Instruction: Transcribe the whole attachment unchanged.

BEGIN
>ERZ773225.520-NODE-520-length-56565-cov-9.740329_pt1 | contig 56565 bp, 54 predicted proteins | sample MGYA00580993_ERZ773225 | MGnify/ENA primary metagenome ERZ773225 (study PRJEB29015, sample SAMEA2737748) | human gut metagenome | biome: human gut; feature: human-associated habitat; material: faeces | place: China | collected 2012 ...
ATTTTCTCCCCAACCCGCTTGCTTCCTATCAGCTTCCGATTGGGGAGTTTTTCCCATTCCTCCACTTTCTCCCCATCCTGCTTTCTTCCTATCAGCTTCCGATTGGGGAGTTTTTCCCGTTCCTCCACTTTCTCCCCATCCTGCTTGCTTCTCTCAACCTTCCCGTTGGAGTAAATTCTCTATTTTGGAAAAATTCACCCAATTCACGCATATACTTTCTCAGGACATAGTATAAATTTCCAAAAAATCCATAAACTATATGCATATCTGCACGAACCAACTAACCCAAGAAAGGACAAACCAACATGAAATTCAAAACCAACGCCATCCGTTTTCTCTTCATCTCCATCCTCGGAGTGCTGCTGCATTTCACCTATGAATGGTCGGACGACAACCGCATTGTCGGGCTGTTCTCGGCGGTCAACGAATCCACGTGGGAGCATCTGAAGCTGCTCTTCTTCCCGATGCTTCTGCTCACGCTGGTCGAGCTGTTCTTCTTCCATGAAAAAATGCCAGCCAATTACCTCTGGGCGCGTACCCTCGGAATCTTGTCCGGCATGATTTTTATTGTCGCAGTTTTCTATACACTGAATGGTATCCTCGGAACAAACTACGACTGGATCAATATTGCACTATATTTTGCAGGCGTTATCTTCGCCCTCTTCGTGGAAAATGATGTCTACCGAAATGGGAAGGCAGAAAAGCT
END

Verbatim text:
>ERZ773225.520-NODE-520-length-56565-cov-9.740329_pt1 | contig 56565 bp, 54 predicted proteins | sample MGYA00580993_ERZ773225 | MGnify/ENA primary metagenome ERZ773225 (study PRJEB29015, sample SAMEA2737748) | human gut metagenome | biome: human gut; feature: human-associated habitat; material: faeces | place: China | collected 2012 ...
ATTTTCTCCCCAACCCGCTTGCTTCCTATCAGCTTCCGATTGGGGAGTTTTTCCCATTCCTCCACTTTCTCCCCATCCTGCTTTCTTCCTATCAGCTTCCGATTGGGGAGTTTTTCCCGTTCCTCCACTTTCTCCCCATCCTGCTTGCTTCTCTCAACCTTCCCGTTGGAGTAAATTCTCTATTTTGGAAAAATTCACCCAATTCACGCATATACTTTCTCAGGACATAGTATAAATTTCCAAAAAATCCATAAACTATATGCATATCTGCACGAACCAACTAACCCAAGAAAGGACAAACCAACATGAAATTCAAAACCAACGCCATCCGTTTTCTCTTCATCTCCATCCTCGGAGTGCTGCTGCATTTCACCTATGAATGGTCGGACGACAACCGCATTGTCGGGCTGTTCTCGGCGGTCAACGAATCCACGTGGGAGCATCTGAAGCTGCTCTTCTTCCCGATGCTTCTGCTCACGCTGGTCGAGCTGTTCTTCTTCCATGAAAAAATGCCAGCCAATTACCTCTGGGCGCGTACCCTCGGAATCTTGTCCGGCATGATTTTTATTGTCGCAGTTTTCTATACACTGAATGGTATCCTCGGAACAAACTACGACTGGATCAATATTGCACTATATTTTGCAGGCGTTATCTTCGCCCTCTTCGTGGAAAATGATGTCTACCGAAATGGGAAGGCAGAAAAGCT